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Abstract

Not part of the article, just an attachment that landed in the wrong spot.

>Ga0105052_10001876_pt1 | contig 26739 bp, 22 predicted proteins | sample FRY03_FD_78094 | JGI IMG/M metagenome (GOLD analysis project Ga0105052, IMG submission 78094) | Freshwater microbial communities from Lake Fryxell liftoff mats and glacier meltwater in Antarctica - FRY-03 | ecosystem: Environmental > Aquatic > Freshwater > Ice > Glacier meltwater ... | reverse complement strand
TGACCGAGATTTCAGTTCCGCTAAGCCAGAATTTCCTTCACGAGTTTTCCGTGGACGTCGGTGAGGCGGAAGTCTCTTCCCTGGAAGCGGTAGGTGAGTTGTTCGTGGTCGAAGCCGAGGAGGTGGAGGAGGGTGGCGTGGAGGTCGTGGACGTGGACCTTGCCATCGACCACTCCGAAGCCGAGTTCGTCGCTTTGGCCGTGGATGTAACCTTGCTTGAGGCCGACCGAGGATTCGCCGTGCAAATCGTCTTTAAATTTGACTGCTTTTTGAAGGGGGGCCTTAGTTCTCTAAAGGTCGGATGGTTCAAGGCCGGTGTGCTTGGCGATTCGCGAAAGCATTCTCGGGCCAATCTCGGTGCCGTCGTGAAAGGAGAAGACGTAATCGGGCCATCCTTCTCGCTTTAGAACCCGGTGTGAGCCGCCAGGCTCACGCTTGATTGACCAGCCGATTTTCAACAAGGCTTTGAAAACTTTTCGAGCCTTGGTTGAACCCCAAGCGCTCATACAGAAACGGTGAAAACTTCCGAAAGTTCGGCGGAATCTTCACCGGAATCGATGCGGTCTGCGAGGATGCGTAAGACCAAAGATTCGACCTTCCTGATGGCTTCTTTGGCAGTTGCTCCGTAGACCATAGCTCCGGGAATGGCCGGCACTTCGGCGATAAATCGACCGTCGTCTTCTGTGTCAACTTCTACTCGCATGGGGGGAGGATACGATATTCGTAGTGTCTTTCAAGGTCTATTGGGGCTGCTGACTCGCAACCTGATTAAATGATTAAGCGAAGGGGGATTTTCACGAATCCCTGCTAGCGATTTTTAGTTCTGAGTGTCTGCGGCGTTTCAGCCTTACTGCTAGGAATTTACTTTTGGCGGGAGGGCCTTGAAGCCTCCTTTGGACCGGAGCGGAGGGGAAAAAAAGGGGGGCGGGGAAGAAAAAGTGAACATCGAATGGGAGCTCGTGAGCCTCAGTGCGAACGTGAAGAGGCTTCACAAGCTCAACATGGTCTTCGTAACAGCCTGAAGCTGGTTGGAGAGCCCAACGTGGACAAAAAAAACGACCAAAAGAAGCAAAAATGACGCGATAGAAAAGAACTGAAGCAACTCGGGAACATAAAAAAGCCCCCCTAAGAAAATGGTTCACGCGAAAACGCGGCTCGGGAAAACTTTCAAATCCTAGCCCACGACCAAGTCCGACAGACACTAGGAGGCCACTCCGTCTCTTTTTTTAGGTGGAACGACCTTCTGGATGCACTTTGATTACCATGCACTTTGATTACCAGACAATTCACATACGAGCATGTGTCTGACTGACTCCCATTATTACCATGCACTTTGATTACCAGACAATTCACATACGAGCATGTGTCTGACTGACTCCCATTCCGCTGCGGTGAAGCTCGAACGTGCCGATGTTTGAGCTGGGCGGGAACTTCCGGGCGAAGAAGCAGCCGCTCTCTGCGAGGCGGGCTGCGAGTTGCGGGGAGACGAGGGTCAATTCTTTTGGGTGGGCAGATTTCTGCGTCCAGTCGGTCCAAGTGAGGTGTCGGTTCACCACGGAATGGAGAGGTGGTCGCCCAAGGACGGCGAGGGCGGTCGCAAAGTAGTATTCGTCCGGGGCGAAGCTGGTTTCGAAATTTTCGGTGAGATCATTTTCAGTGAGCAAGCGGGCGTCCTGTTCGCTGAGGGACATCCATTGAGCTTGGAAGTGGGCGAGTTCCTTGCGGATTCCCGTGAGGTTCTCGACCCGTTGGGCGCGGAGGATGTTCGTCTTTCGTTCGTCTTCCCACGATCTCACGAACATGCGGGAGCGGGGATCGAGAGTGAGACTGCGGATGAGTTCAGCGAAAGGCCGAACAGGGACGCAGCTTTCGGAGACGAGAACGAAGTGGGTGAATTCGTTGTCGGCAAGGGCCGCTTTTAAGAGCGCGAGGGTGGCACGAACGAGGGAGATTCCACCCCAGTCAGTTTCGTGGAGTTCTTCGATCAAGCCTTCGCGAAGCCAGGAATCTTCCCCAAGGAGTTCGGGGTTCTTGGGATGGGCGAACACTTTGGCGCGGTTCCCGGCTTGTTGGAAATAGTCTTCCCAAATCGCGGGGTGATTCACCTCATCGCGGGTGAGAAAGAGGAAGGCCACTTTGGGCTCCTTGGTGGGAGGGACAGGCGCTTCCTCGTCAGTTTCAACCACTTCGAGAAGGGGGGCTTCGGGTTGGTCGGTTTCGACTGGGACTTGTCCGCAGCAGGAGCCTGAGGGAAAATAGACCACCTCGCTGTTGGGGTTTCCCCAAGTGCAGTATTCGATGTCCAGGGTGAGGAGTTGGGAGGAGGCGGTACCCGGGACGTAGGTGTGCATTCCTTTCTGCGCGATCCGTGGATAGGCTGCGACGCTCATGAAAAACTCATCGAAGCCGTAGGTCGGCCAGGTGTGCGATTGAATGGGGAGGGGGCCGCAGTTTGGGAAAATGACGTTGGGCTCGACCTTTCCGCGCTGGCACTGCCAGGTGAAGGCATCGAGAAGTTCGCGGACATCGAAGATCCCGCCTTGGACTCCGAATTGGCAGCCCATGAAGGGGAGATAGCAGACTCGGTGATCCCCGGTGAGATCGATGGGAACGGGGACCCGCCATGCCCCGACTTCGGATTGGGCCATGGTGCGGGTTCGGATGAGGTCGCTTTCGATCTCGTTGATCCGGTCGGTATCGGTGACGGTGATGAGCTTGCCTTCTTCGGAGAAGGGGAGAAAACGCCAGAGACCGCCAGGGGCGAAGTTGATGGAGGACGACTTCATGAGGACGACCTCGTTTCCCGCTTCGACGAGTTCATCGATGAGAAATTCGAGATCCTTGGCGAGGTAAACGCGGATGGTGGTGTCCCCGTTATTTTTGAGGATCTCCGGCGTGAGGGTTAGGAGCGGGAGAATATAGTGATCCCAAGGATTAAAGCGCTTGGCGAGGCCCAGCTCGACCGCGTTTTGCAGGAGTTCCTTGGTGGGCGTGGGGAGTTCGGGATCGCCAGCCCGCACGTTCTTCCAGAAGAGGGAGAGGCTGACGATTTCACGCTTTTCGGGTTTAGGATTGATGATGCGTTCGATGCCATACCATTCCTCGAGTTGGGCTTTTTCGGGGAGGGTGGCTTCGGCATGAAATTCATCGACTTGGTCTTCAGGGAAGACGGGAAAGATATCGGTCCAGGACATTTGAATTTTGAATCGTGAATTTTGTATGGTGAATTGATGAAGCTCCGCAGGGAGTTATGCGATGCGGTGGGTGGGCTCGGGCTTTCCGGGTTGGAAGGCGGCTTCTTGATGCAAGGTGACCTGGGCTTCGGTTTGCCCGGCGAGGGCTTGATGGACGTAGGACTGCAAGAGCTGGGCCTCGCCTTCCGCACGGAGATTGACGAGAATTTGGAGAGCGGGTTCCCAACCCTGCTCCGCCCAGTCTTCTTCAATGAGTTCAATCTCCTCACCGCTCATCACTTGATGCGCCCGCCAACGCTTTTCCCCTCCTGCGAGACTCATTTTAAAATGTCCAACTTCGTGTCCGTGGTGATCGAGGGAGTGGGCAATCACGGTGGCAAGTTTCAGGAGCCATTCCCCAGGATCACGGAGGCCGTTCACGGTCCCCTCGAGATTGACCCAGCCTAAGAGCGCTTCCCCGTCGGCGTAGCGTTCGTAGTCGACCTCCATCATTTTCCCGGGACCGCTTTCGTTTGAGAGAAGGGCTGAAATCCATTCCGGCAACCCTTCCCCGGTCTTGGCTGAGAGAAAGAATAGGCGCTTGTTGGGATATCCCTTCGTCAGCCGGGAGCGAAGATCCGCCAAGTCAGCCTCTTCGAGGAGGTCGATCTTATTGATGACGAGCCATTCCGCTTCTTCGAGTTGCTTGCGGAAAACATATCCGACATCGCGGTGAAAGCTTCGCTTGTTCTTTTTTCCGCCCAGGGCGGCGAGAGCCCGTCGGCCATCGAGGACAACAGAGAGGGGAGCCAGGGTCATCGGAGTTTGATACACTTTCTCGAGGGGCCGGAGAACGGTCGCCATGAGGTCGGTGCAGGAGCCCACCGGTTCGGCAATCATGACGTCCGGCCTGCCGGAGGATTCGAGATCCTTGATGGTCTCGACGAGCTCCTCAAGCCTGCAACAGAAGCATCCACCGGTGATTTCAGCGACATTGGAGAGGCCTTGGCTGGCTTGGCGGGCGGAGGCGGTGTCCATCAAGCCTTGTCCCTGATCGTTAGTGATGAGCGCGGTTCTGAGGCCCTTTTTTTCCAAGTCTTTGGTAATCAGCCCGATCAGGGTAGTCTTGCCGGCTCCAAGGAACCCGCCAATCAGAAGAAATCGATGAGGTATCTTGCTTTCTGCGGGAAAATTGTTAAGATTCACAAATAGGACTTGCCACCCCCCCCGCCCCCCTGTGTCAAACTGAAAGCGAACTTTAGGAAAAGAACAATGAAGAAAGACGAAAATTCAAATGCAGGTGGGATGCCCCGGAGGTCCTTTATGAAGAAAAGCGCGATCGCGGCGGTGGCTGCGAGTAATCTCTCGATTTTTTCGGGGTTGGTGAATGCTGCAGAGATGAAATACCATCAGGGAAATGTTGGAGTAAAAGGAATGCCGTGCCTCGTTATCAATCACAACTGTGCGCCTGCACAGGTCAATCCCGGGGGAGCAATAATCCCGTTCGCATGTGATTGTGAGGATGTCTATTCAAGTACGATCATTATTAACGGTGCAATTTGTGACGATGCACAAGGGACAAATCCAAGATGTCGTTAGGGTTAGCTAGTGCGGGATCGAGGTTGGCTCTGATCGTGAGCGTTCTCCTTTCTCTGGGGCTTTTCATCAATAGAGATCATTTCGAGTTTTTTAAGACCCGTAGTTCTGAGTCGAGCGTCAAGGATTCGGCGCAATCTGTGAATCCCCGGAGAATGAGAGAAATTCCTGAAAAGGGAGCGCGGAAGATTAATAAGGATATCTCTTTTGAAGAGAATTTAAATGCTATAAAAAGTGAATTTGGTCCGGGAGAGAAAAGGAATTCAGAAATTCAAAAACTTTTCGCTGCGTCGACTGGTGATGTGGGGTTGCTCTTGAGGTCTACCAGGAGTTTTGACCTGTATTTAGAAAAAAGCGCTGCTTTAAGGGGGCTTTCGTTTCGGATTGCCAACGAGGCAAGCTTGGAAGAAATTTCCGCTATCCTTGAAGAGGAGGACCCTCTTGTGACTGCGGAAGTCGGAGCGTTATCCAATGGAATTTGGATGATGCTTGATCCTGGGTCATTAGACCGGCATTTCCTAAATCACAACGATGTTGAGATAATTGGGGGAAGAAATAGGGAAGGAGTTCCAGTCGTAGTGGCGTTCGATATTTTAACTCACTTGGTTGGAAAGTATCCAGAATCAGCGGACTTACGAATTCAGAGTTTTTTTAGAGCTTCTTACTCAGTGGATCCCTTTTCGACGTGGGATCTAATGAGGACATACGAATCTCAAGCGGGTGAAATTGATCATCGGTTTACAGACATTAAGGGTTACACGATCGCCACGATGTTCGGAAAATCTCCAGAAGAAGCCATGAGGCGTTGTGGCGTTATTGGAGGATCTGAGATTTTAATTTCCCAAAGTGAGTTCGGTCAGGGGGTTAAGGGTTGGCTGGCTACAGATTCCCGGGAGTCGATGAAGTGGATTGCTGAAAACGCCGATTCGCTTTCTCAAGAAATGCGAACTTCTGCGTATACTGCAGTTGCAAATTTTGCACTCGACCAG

This study investigated the extent to which statistical heterogeneity among results of multiple studies on soil organic carbon (SOC) sequestration rate in response to conventional tillage (CT) and no-till (NT) can be related to one or more characteristics of the studies. The analysis employed a random effect meta-regression technique using the data obtained from recently published experimental trials under continuous corn (CC) and corn soybean (CS) rotation system from selected Corn Belt states. Regarding the difference in the rate of SOC sequestration between NT and CT, our results shows that the percentage of heterogeneity in the true treatment effect that is attributable to between-study variability is 49%, whereas 51 % is attributable to within-study sampling variability. We find that 26% of the between-study variance is explained by the explanatory variables considered, and the remaining between-study variance appears almost zero. The regression results support the argument that the difference between NT and CT decreases as measurement depth increases. The results also show that the higher the initial SOC the higher the NT SOC sequestration rate relative to the CT sequestration rate. A test for publication biases in the analysis indicated no evidence for the presence of small-study effects.

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